When setting assignments there is much assumed knowledge; I hadn't noticed how much I assume that students will know outside of subject matter knowledge. (P10)
The following extract from P11 indicates a gain in metacognitive awareness about her own high expectations, and a realisation that her assumption that students have adequate prior knowledge may be unreasonable:
I have realised that there is some element of assumed knowledge for the assessment, particularly in relation to professional standards and values. Expecting students to deliver a professional standard presentation without ever working in the sector is very difficult. Although they have some earlier knowledge of working with external organisations on their degree, it is clear to me now that students who may engage in volunteering or part-time work may have an advantage over those who don't in terms of understanding what's expected in a working environment. (P13)
Finally, P7’s reflections index metacognitive awareness of her lack of clarity about whether students’ prior knowledge can be assumed. She posed a series of rhetorical questions that show how she used this metacognitive awareness to problematize her practice and that of her colleagues:
Biggest insight gained is the amount of rhetorical knowledge that I expect them to have about what we (and perhaps, to an extent, I – which is something I need to be aware of) expect and value in educational writing – and it’s not likely they would know all of this. (P11)
P7’s final rhetorical question is interesting—leading to a realisation that building genre knowledge development into the curriculum could be advantageous, and that the model presented could be a useful tool in that process.
I think there are expectations established over their ability to use the library and reference at this stage […] how to structure the work (it is a fairly standard essay format with clear sections outlined for them). However, some still struggle at this stage (and also at level 6). […]I am still unclear what we should be expecting from them at level 5 and 6, i.e. if we know they have learnt referencing at level 4 but are not doing it where does the responsibility fall to teach them? Can we expect them to know certain things or should we be building in the teaching across the 4 knowledge facets in every module? Is this model more useful when we think at a whole course level (i.e. across the full 3 years) to see how each module contributes and scaffolds? (P7)
Metacognitive awareness of how Tardy’s model could be used to adapt the module/teaching to students’ needs
P7 gained metacognitive awareness of how to use the model to assess students’ needs and refine teaching practice:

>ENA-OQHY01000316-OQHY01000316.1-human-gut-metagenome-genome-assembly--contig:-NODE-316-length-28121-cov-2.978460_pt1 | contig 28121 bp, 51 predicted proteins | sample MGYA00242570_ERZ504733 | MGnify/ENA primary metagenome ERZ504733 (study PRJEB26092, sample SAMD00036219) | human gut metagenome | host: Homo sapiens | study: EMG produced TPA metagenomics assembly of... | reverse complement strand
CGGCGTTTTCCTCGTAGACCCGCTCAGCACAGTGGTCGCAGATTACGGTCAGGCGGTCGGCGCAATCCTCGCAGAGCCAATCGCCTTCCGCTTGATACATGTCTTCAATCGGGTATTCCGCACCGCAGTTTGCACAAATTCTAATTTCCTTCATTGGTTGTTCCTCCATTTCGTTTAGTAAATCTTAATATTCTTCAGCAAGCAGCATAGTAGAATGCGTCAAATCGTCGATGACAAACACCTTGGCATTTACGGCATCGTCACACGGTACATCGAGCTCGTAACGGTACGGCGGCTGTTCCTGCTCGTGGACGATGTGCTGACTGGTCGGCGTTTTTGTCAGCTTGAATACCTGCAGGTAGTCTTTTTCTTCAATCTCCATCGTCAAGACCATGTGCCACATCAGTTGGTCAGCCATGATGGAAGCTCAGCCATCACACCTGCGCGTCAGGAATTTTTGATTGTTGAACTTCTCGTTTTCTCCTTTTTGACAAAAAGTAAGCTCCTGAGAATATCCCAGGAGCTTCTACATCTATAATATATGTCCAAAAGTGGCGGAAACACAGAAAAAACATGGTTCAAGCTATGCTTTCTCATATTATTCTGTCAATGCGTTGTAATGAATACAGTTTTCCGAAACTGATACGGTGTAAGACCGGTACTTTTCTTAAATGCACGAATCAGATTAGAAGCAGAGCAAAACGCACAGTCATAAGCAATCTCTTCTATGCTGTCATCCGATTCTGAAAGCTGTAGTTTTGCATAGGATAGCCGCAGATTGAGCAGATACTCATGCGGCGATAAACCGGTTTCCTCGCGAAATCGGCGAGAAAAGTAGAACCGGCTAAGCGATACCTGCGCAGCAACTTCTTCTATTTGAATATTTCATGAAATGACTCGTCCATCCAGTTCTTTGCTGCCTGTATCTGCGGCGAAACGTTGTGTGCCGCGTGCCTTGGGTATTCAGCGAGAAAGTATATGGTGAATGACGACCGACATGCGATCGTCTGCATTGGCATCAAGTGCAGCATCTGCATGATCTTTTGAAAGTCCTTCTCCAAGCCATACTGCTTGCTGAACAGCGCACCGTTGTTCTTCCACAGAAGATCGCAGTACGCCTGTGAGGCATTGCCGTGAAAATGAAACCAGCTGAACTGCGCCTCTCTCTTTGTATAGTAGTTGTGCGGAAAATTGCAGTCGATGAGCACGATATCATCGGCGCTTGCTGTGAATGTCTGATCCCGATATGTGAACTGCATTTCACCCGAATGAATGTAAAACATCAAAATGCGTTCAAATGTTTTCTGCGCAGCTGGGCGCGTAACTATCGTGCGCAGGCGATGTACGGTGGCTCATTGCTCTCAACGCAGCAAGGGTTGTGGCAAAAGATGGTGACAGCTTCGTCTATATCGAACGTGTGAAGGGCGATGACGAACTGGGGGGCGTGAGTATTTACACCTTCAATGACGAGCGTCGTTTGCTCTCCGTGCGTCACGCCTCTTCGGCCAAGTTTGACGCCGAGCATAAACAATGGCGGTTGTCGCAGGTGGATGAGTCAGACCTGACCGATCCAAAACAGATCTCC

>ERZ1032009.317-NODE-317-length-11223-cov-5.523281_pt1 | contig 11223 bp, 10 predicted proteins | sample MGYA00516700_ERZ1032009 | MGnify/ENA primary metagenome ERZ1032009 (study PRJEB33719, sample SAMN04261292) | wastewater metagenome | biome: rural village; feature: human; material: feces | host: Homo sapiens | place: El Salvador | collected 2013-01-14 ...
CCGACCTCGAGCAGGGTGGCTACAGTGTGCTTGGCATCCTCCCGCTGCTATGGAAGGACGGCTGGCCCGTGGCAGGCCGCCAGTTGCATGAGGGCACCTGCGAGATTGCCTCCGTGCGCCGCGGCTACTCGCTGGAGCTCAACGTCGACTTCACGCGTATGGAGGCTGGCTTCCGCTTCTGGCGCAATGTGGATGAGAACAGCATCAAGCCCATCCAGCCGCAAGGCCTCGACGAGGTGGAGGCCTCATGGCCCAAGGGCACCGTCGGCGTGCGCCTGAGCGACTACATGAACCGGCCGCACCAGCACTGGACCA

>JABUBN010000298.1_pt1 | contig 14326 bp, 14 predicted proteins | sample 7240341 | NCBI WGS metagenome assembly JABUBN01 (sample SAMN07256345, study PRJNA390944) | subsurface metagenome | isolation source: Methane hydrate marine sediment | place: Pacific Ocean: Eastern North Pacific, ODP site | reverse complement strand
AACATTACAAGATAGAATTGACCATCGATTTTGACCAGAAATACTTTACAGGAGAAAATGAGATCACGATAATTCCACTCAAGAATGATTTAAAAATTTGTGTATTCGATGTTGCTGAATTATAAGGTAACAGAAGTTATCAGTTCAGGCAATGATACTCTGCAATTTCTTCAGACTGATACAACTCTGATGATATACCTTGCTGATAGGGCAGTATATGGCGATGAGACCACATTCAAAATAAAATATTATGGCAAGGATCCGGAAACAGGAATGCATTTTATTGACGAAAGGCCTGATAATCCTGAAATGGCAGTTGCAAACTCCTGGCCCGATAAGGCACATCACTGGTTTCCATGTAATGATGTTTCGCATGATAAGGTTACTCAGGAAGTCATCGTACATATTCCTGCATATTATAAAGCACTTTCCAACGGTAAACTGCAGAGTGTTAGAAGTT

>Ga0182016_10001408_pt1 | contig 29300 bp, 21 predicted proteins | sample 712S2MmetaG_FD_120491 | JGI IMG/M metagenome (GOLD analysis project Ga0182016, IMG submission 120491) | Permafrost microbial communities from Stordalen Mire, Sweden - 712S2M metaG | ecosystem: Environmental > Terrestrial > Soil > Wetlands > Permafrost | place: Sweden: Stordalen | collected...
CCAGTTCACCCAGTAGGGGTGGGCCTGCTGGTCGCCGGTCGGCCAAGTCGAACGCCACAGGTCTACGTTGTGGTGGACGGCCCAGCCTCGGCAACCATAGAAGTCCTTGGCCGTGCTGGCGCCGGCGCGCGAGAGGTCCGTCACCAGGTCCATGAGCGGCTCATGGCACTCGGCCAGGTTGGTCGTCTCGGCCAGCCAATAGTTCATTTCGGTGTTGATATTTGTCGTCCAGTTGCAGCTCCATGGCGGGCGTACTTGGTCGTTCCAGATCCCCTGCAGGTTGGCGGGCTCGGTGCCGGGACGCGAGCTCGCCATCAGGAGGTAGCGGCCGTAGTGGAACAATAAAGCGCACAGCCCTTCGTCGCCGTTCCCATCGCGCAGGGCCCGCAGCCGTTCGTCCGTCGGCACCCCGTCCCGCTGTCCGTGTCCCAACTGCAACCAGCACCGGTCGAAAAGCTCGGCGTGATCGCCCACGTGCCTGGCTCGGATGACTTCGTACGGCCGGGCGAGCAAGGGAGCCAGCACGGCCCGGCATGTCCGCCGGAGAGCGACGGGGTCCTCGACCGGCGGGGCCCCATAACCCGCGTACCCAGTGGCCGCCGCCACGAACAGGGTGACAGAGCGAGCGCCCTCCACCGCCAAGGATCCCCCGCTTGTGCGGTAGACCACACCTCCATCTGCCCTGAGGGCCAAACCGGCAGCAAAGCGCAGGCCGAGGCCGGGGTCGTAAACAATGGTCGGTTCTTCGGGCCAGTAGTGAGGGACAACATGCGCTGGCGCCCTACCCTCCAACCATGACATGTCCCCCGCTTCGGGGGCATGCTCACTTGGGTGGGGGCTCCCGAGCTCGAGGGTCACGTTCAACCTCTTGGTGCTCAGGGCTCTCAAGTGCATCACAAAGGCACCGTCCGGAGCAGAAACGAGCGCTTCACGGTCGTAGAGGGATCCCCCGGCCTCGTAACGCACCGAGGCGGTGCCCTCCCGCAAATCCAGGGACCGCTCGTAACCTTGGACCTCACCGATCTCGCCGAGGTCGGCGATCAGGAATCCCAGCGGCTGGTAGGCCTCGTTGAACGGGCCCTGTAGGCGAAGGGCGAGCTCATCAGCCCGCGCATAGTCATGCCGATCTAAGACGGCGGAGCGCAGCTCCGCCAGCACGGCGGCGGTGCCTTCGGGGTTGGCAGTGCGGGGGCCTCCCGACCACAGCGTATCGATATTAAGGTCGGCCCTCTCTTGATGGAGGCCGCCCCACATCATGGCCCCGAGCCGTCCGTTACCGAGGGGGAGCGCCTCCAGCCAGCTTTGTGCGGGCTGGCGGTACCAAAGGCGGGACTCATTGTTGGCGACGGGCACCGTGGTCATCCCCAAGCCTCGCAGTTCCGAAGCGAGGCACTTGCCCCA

Today's session helped me realise that I have to modify significantly not only the module guide but also the module's assessment. I have to provide detailed instructions, update the key skills and upload samples of past assignments in order to support the students. (P2)
And P9 saw the potential for monitoring his teaching practice, reflecting on what changes could be implemented based on his insights:
[I]n terms of adapting my practice I think this model will give me awareness of where students are struggling (or where I am not communicating clearly the types of knowledge we need to see) that will be very useful for assessment feedback and for session feedback as we go along. I think it will help me frame the assessment to students better and provide them with a better visualisation of the learning outcomes. It might also help us get them to think about where they need more guidance or where I could be more clear. (P7)
For P1, the model provided a tool to monitor his approach to teaching, as he became aware of his emphasis on subject-matter knowledge and its limitations. He plans adjustments to his practice to address the different facets of genre knowledge.
The mapping activity was useful in helping me think about how my module is structured and how I might create better links between the introduction of new knowledge and building on existing knowledge. (P9)
The model served as a diagnostic tool for P15, enabling a realisation that her teaching did not address all facets of genre knowledge. She also indicated that she would adjust her practice and ‘feedback’ to the module leader:
It was very useful to have a broad image of my responsibility and by having seen this it will surely be my priority to make sure I provide material to the best of my ability. Their audience certainly changes (rhetorical) therefore affecting on their formal knowledge since they need to adapt a totally new approach. Process knowledge requires a totally separate and dedicated session for our students to ensure the smooth transition or adoption of new approach. As an engineering department we are heavily focussed on subject matter knowledge. (P1)
Like P15, P10 and P5 intend to discuss their new insights with other colleagues and integrate genre knowledge into their teaching, effecting change in their departments:
I discovered that my module does not cover multiple parts of the Tardy theory […]. I plan to feed this information back to the module leader and consider how I can better prepare the students during my lesson. (P15)
In sum, these tasks promoted subject specialists’ metacognitive awareness of how to use their new genre knowledge within their own context to monitor and rethink their teaching and assessment practices or initiate a broader discussion among their colleagues and students.
It is my intention to try to address this during class time by taking just a few minutes but I also want to address this with my colleagues in a broader way. (P10)
We could develop reflexive writing/self-reflection. I am going to integrate some sources into my seminars next week […] and will need to embed this more in future […] during the module review I will suggest we dedicate a session or two to critical reflexive writing. (P5)
Discussion and conclusion